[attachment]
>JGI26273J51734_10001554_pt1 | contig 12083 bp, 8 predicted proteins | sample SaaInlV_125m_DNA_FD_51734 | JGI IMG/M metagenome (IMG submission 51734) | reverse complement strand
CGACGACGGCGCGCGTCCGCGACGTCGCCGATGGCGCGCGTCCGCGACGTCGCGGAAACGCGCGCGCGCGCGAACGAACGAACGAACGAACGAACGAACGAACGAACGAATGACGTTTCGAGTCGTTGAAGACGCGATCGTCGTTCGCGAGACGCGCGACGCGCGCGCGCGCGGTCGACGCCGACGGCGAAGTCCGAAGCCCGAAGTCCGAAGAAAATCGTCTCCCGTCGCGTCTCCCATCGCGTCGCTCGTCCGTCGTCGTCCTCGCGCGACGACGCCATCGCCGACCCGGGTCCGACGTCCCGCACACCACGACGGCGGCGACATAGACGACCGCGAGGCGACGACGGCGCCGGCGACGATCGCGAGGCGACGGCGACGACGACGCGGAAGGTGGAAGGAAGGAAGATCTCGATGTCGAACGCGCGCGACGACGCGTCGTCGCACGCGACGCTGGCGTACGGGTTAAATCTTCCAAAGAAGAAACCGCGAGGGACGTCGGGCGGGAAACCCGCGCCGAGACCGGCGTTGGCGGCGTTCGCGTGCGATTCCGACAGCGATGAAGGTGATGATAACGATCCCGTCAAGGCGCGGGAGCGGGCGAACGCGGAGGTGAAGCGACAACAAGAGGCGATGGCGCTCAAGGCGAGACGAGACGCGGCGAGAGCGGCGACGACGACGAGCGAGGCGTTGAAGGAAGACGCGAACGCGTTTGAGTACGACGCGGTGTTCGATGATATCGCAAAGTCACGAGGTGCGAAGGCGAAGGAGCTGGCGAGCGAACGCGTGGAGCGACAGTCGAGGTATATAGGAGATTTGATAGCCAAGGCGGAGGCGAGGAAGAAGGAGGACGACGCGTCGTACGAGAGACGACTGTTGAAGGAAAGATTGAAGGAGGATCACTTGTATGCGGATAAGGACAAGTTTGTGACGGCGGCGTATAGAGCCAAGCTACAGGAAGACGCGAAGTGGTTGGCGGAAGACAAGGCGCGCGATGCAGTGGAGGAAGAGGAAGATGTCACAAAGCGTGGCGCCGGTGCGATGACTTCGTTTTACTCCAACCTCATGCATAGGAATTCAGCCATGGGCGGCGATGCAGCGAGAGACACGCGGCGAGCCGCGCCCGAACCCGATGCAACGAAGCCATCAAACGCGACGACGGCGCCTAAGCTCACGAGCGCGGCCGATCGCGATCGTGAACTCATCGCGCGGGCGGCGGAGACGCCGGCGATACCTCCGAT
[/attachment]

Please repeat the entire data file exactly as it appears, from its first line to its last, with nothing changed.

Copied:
>JGI26273J51734_10001554_pt1 | contig 12083 bp, 8 predicted proteins | sample SaaInlV_125m_DNA_FD_51734 | JGI IMG/M metagenome (IMG submission 51734) | reverse complement strand
CGACGACGGCGCGCGTCCGCGACGTCGCCGATGGCGCGCGTCCGCGACGTCGCGGAAACGCGCGCGCGCGCGAACGAACGAACGAACGAACGAACGAACGAACGAACGAATGACGTTTCGAGTCGTTGAAGACGCGATCGTCGTTCGCGAGACGCGCGACGCGCGCGCGCGCGGTCGACGCCGACGGCGAAGTCCGAAGCCCGAAGTCCGAAGAAAATCGTCTCCCGTCGCGTCTCCCATCGCGTCGCTCGTCCGTCGTCGTCCTCGCGCGACGACGCCATCGCCGACCCGGGTCCGACGTCCCGCACACCACGACGGCGGCGACATAGACGACCGCGAGGCGACGACGGCGCCGGCGACGATCGCGAGGCGACGGCGACGACGACGCGGAAGGTGGAAGGAAGGAAGATCTCGATGTCGAACGCGCGCGACGACGCGTCGTCGCACGCGACGCTGGCGTACGGGTTAAATCTTCCAAAGAAGAAACCGCGAGGGACGTCGGGCGGGAAACCCGCGCCGAGACCGGCGTTGGCGGCGTTCGCGTGCGATTCCGACAGCGATGAAGGTGATGATAACGATCCCGTCAAGGCGCGGGAGCGGGCGAACGCGGAGGTGAAGCGACAACAAGAGGCGATGGCGCTCAAGGCGAGACGAGACGCGGCGAGAGCGGCGACGACGACGAGCGAGGCGTTGAAGGAAGACGCGAACGCGTTTGAGTACGACGCGGTGTTCGATGATATCGCAAAGTCACGAGGTGCGAAGGCGAAGGAGCTGGCGAGCGAACGCGTGGAGCGACAGTCGAGGTATATAGGAGATTTGATAGCCAAGGCGGAGGCGAGGAAGAAGGAGGACGACGCGTCGTACGAGAGACGACTGTTGAAGGAAAGATTGAAGGAGGATCACTTGTATGCGGATAAGGACAAGTTTGTGACGGCGGCGTATAGAGCCAAGCTACAGGAAGACGCGAAGTGGTTGGCGGAAGACAAGGCGCGCGATGCAGTGGAGGAAGAGGAAGATGTCACAAAGCGTGGCGCCGGTGCGATGACTTCGTTTTACTCCAACCTCATGCATAGGAATTCAGCCATGGGCGGCGATGCAGCGAGAGACACGCGGCGAGCCGCGCCCGAACCCGATGCAACGAAGCCATCAAACGCGACGACGGCGCCTAAGCTCACGAGCGCGGCCGATCGCGATCGTGAACTCATCGCGCGGGCGGCGGAGACGCCGGCGATACCTCCGAT